32586. Could a road be made through your place to the shore, or is it impossible to make a road?
—It is impossible; we have to carry it by boats.
32587. You say that the oldest rent payer has built two houses, and was obliged to repair a third one. Where has he built two houses?
—We shifted about on account of the crowd that was coming in. He shifted back and forward, and had to build two houses for himself.
32588. He left his first house and went into a second?
32589. When he left the first house did he get any compensation?
32590. Did he carry the roof of it away?
—No, it was not worth carrying.
32591. Then he built a second house?
32592. Did he get any assistance from the proprietor to build it?
32593. No wood or lime?
32594. Why did he repair the third house?
—[Colin Macdonald]. He got something for the third one.
32595. Why was he turned out of the second one?
—On account of the people increasing and overcrowders coming in, he was, as it were, put on the one side.
32596. He was removed twice?
32597. And the house, you say, is at the mercy of the high tides?
32598. Has the high tide ever come into the house?
—At different times.
32599. Has he represented that to the proprietor?
32600. He has got older and the house has got worse?
32601. And the complaint is that when a man has one cow too much, he is not allowed to pay the rent for the cow to the other man who has one cow too little. Why has the proprietor prohibited that?
—The factor is here, and can explain that.
32602. Perhaps it was in order to prevent some having too many cattle and others too few?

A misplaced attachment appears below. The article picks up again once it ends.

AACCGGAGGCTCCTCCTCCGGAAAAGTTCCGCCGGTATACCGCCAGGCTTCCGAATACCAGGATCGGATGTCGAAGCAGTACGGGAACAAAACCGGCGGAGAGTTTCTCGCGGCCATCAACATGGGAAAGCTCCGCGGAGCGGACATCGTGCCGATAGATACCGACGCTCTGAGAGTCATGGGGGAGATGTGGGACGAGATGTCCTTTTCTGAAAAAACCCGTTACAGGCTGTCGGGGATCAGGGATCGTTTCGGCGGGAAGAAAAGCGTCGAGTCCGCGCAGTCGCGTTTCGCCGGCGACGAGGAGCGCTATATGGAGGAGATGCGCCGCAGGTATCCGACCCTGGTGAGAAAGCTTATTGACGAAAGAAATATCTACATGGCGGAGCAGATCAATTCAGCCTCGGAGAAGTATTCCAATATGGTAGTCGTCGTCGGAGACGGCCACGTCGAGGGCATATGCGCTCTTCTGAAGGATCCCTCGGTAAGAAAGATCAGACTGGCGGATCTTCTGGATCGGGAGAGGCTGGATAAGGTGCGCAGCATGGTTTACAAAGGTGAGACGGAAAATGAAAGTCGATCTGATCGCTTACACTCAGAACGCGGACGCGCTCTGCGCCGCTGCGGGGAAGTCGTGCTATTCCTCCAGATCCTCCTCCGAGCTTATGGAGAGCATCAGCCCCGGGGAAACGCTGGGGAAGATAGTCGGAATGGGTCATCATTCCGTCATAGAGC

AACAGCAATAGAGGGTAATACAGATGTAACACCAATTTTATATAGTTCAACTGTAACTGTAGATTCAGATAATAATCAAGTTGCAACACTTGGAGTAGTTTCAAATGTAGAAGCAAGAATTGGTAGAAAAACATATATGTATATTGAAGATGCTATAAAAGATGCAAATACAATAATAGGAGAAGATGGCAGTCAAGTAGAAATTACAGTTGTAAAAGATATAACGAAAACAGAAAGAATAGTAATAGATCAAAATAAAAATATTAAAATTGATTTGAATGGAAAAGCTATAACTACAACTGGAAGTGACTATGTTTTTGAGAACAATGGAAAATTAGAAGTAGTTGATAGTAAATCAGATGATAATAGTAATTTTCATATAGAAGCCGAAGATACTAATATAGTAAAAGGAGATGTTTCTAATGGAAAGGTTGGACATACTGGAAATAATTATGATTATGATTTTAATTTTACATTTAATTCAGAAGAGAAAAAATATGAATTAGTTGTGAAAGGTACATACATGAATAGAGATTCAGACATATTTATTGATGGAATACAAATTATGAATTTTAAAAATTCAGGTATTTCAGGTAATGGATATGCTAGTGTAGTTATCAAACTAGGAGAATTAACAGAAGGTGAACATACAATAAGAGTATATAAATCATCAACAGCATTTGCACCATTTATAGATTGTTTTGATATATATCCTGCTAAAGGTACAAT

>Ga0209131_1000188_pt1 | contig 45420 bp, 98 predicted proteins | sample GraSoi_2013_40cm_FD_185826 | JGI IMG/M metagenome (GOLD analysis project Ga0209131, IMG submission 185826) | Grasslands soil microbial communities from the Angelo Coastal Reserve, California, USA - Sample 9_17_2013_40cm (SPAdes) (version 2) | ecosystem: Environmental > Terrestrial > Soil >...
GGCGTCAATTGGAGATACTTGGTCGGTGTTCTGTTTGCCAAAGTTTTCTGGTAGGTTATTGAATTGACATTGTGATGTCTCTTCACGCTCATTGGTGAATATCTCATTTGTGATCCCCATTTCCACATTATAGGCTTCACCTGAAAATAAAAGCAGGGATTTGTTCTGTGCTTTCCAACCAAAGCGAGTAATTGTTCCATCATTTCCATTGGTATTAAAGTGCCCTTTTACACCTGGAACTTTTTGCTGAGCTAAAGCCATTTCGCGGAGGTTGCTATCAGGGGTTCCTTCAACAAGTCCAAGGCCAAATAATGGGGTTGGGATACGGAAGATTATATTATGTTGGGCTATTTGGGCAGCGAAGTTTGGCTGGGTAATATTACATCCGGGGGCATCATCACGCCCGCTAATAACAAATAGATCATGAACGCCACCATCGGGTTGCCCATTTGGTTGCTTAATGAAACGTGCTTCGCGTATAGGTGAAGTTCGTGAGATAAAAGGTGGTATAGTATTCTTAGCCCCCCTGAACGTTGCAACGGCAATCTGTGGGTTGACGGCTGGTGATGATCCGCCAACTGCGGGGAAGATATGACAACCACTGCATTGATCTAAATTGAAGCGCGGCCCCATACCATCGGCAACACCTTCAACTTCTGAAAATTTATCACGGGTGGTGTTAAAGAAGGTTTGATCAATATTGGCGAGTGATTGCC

—If they have too little, they have to pay six month's rent forehand.
32603. You state that you have recourse to gathering whelks, to whom do you sell them?
—They go to London.
32604. How much do you get for them?
—8s. or 10s. per bag.
32605. Who gathers them?
—The women, and the men if the herring fishing fails them. We have no other work.
32606. How much can you make in a week in that way if you are gathering whelks?
—A woman would gather about a bag in a week. She could save say 8s. in the week.
32607. For how long a period in the year can she do that; is it in a particular season?
—It is, and they can only gather them when the tide is out. There may only be five days in a fortnight when they can gather them.
32608. At spring tides?
32609. From whom do you get the winter keep which you purchase for your cattle?
—We get it from the large farmers who have sheep and so on.
32610. What is it—straw and hay?
32611. Have you ever any difficulty in getting it?
—No, in the majority of cases we can; that is, if we have the money to pay for it.
32612. You still have some common pasture?
—Yes, but the best of it was taken from us.
32613. Does what you have lie conveniently to the arable land?